Resistance and Social Conflict During and After the Japanese Occupation of Malaya, 1941–46
Red Star over Malaya is an account of the inter-racial relations between Malays and Chinese during the final stages and the aftermath of the Japanese occupation. As Japanese forces retreated into the big cities, the Chinese guerrillas of the communist-led resistance movement, the Malayan People's Anti-Japanese Army (MPAJA), emerged from the jungle and took control of some 70 per cent of the country's smaller towns and villages. The ensuing conflict involving the Malayan Communist Party, the Malay population, and the British Military Administration marked a crucial stage in the history of Malaya. Based on extensive archival research in Malaysia, Great Britain, Japan and the United States, Red Star Over Malaya provides a riveting account of the way the Japanese occupation reshaped colonial Malaya, and of the tension-filled months that followed surrender. This book is fundamental to an understanding of social and political developments in Malaysia during the second half of the 20th century.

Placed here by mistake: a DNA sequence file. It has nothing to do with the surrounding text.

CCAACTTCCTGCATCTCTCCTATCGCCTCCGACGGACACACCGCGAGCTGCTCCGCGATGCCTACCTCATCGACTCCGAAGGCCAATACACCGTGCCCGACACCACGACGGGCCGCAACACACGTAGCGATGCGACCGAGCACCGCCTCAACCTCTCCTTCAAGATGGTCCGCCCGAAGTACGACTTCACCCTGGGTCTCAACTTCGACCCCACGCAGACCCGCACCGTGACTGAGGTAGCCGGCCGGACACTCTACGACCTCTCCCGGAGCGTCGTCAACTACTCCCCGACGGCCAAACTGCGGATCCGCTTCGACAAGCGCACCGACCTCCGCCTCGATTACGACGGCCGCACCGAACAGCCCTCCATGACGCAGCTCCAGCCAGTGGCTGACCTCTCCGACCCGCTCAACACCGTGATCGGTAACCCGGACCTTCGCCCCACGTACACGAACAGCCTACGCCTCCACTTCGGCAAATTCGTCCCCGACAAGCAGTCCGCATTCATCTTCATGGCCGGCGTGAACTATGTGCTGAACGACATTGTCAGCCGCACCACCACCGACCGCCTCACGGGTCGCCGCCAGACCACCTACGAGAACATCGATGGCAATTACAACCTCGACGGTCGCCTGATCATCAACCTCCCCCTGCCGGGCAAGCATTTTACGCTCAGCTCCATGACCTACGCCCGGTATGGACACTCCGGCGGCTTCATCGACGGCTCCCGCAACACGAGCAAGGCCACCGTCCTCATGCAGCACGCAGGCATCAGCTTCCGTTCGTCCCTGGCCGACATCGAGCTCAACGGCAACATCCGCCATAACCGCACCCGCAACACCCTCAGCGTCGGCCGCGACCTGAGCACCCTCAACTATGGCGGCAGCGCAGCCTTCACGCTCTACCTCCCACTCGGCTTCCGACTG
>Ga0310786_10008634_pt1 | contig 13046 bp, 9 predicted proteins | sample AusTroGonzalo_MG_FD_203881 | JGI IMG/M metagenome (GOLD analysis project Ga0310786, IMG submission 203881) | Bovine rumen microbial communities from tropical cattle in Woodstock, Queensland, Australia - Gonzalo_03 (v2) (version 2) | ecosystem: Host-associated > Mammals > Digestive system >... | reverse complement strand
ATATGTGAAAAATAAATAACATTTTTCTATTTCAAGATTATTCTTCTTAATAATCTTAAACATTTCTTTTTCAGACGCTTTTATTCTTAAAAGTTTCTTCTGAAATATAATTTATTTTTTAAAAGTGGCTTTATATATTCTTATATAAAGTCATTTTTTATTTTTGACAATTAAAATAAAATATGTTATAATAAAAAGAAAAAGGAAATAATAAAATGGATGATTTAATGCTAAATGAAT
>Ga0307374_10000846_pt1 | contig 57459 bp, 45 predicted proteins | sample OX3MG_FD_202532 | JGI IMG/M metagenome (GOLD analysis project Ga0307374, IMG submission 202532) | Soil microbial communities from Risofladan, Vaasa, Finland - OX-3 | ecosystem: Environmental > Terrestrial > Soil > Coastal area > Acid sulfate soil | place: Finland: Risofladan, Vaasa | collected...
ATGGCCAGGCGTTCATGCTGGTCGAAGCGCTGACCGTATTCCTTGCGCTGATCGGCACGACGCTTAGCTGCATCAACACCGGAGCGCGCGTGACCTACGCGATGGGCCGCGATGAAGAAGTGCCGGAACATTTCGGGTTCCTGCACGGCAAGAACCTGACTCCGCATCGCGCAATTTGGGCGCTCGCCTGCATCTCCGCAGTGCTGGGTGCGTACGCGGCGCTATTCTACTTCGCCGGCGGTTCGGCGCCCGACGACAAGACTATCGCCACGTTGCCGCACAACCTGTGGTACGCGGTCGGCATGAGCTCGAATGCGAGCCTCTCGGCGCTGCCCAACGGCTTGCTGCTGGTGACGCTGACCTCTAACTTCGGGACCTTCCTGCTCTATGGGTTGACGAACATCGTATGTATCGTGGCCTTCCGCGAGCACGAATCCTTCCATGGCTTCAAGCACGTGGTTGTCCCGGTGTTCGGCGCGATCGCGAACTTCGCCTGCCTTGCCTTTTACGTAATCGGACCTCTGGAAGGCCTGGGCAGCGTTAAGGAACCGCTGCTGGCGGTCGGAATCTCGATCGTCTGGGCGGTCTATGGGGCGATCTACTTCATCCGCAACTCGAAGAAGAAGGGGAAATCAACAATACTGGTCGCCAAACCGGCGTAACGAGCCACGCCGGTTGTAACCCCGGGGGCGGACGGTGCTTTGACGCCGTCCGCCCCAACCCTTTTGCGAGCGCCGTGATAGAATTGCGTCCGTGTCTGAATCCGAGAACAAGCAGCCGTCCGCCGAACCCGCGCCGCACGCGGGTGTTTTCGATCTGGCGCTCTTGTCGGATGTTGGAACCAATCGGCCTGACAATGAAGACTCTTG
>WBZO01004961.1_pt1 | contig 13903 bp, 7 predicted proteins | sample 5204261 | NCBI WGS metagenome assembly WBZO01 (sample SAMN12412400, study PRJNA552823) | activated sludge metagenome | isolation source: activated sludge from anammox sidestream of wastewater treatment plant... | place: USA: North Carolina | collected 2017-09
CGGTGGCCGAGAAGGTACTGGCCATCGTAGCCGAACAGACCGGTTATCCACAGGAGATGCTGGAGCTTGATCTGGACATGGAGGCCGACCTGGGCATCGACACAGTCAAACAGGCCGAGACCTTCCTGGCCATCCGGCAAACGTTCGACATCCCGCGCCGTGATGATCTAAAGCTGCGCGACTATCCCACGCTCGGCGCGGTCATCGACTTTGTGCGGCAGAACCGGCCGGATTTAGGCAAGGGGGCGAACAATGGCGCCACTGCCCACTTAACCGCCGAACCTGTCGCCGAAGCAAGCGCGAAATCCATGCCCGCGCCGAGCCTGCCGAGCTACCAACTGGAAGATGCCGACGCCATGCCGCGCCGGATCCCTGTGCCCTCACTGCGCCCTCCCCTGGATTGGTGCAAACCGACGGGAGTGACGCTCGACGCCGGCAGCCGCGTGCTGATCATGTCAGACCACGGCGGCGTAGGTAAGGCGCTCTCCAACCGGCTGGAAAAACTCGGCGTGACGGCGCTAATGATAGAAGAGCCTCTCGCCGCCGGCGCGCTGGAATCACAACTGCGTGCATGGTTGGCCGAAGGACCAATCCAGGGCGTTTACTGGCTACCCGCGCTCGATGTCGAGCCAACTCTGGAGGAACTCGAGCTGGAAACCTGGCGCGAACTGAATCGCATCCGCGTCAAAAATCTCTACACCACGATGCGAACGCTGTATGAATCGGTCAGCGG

Rice is a staple part of the diet of virtually every Malaysian, to the extent that in each of the major languages used in Malaysia, rice means food and food means rice. Drawing on a wide range of sources, Rice in Malaya opens with an examination of the often fragmentary evidence of rice-growing in prehistoric South-East Asia and then considers the great changes that followed the rise of commercial agriculture in the region before and during colonial times. A pioneering work when it first appeared in 1977, Rice in Malaya successfully combined the area-by-area approach of the geographer with the period-by-period approach of the historian to give a well-balance picture of rice-growing. The comprehensive use of evidence in several languages made the study the definitive work in the field. This re-issue of Rice in Malaya makes a classic work of scholarship available to a new generation of readers. The book remains of great importance not only to geographers, historians, agriculturalists and economists but also to anyone with an interest in South-East Asia, for it explains in great measure many of the deeply-etched patterns of life found in modern Malaysia.